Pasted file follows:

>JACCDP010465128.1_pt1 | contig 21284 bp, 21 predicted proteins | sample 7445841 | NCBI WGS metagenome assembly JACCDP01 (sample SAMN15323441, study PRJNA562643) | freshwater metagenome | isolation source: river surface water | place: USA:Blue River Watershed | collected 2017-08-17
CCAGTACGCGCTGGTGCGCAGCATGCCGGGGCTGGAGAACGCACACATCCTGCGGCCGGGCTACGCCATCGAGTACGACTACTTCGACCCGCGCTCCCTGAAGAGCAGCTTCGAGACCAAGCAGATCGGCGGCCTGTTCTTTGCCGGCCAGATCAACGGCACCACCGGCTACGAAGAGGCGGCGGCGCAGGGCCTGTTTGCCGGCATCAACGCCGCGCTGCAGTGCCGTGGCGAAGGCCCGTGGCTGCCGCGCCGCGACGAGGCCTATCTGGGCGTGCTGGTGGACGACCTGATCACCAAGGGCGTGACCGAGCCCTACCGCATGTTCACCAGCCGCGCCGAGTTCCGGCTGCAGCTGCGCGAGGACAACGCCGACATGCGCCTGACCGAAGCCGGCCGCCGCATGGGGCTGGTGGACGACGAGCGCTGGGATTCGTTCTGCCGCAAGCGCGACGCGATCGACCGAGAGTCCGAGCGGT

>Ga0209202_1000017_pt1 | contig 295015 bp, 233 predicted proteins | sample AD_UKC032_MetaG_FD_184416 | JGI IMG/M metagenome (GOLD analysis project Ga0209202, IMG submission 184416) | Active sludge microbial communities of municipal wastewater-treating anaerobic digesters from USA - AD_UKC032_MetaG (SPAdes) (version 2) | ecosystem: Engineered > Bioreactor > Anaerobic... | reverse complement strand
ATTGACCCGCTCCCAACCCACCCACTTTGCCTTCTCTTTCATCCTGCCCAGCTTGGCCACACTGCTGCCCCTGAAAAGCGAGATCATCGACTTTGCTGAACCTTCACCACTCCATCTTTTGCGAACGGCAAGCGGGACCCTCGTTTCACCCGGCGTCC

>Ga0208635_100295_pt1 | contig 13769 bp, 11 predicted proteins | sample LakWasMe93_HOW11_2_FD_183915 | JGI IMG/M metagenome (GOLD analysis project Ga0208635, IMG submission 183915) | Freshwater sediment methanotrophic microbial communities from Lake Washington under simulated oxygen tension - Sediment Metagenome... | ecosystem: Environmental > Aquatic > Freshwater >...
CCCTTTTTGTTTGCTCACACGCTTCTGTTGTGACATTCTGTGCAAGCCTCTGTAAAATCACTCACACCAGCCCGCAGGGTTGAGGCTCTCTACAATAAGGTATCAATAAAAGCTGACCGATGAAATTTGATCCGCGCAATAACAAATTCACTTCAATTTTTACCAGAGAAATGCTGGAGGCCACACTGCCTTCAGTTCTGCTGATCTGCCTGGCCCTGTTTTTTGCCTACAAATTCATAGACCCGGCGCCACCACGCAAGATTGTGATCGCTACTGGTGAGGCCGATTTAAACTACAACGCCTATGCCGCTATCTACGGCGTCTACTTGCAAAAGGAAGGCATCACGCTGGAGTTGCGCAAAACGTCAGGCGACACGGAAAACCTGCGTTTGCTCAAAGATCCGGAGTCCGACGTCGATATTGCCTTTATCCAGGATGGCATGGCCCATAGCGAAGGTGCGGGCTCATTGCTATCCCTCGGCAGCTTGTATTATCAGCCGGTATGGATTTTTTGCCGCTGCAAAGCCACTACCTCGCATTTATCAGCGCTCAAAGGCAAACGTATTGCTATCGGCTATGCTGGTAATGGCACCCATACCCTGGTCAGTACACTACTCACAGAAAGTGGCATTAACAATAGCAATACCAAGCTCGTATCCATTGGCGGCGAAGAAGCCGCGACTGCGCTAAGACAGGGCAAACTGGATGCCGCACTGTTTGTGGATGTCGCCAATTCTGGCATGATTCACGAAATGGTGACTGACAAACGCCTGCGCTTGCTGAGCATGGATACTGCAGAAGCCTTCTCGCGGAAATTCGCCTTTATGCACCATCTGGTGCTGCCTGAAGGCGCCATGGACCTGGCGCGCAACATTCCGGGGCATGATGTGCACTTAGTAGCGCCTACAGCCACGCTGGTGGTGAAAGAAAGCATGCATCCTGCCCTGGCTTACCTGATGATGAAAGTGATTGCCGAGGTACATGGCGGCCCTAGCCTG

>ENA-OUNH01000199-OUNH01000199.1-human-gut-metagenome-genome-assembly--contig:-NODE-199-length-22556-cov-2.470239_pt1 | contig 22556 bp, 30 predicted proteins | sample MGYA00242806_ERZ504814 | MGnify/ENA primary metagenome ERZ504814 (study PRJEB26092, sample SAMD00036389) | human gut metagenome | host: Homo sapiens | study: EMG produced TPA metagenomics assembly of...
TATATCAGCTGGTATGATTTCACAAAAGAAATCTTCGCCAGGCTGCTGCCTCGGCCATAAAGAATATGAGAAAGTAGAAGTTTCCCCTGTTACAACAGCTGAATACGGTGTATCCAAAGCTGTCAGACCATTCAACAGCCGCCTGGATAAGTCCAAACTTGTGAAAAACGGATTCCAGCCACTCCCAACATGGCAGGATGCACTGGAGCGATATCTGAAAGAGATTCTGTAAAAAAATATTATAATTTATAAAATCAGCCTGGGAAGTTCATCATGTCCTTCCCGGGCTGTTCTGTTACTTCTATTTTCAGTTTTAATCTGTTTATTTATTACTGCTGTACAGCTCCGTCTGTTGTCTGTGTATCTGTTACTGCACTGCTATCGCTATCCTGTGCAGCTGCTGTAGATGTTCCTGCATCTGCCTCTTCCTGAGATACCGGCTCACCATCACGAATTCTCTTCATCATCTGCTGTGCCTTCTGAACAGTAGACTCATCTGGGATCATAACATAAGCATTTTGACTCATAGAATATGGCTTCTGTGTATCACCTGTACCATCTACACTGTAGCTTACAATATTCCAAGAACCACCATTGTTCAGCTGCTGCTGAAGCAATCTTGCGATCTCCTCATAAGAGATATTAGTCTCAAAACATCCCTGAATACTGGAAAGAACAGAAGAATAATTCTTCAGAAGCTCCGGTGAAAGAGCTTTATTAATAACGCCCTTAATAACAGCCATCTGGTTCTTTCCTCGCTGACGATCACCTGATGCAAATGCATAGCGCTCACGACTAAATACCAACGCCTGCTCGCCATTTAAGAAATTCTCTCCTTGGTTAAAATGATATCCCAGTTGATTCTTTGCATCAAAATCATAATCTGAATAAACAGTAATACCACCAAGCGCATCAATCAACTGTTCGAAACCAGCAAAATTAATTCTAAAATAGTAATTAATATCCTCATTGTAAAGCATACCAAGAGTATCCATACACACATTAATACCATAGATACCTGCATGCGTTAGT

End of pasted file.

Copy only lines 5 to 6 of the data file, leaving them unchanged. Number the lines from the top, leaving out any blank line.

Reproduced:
>Ga0208635_100295_pt1 | contig 13769 bp, 11 predicted proteins | sample LakWasMe93_HOW11_2_FD_183915 | JGI IMG/M metagenome (GOLD analysis project Ga0208635, IMG submission 183915) | Freshwater sediment methanotrophic microbial communities from Lake Washington under simulated oxygen tension - Sediment Metagenome... | ecosystem: Environmental > Aquatic > Freshwater >...
CCCTTTTTGTTTGCTCACACGCTTCTGTTGTGACATTCTGTGCAAGCCTCTGTAAAATCACTCACACCAGCCCGCAGGGTTGAGGCTCTCTACAATAAGGTATCAATAAAAGCTGACCGATGAAATTTGATCCGCGCAATAACAAATTCACTTCAATTTTTACCAGAGAAATGCTGGAGGCCACACTGCCTTCAGTTCTGCTGATCTGCCTGGCCCTGTTTTTTGCCTACAAATTCATAGACCCGGCGCCACCACGCAAGATTGTGATCGCTACTGGTGAGGCCGATTTAAACTACAACGCCTATGCCGCTATCTACGGCGTCTACTTGCAAAAGGAAGGCATCACGCTGGAGTTGCGCAAAACGTCAGGCGACACGGAAAACCTGCGTTTGCTCAAAGATCCGGAGTCCGACGTCGATATTGCCTTTATCCAGGATGGCATGGCCCATAGCGAAGGTGCGGGCTCATTGCTATCCCTCGGCAGCTTGTATTATCAGCCGGTATGGATTTTTTGCCGCTGCAAAGCCACTACCTCGCATTTATCAGCGCTCAAAGGCAAACGTATTGCTATCGGCTATGCTGGTAATGGCACCCATACCCTGGTCAGTACACTACTCACAGAAAGTGGCATTAACAATAGCAATACCAAGCTCGTATCCATTGGCGGCGAAGAAGCCGCGACTGCGCTAAGACAGGGCAAACTGGATGCCGCACTGTTTGTGGATGTCGCCAATTCTGGCATGATTCACGAAATGGTGACTGACAAACGCCTGCGCTTGCTGAGCATGGATACTGCAGAAGCCTTCTCGCGGAAATTCGCCTTTATGCACCATCTGGTGCTGCCTGAAGGCGCCATGGACCTGGCGCGCAACATTCCGGGGCATGATGTGCACTTAGTAGCGCCTACAGCCACGCTGGTGGTGAAAGAAAGCATGCATCCTGCCCTGGCTTACCTGATGATGAAAGTGATTGCCGAGGTACATGGCGGCCCTAGCCTG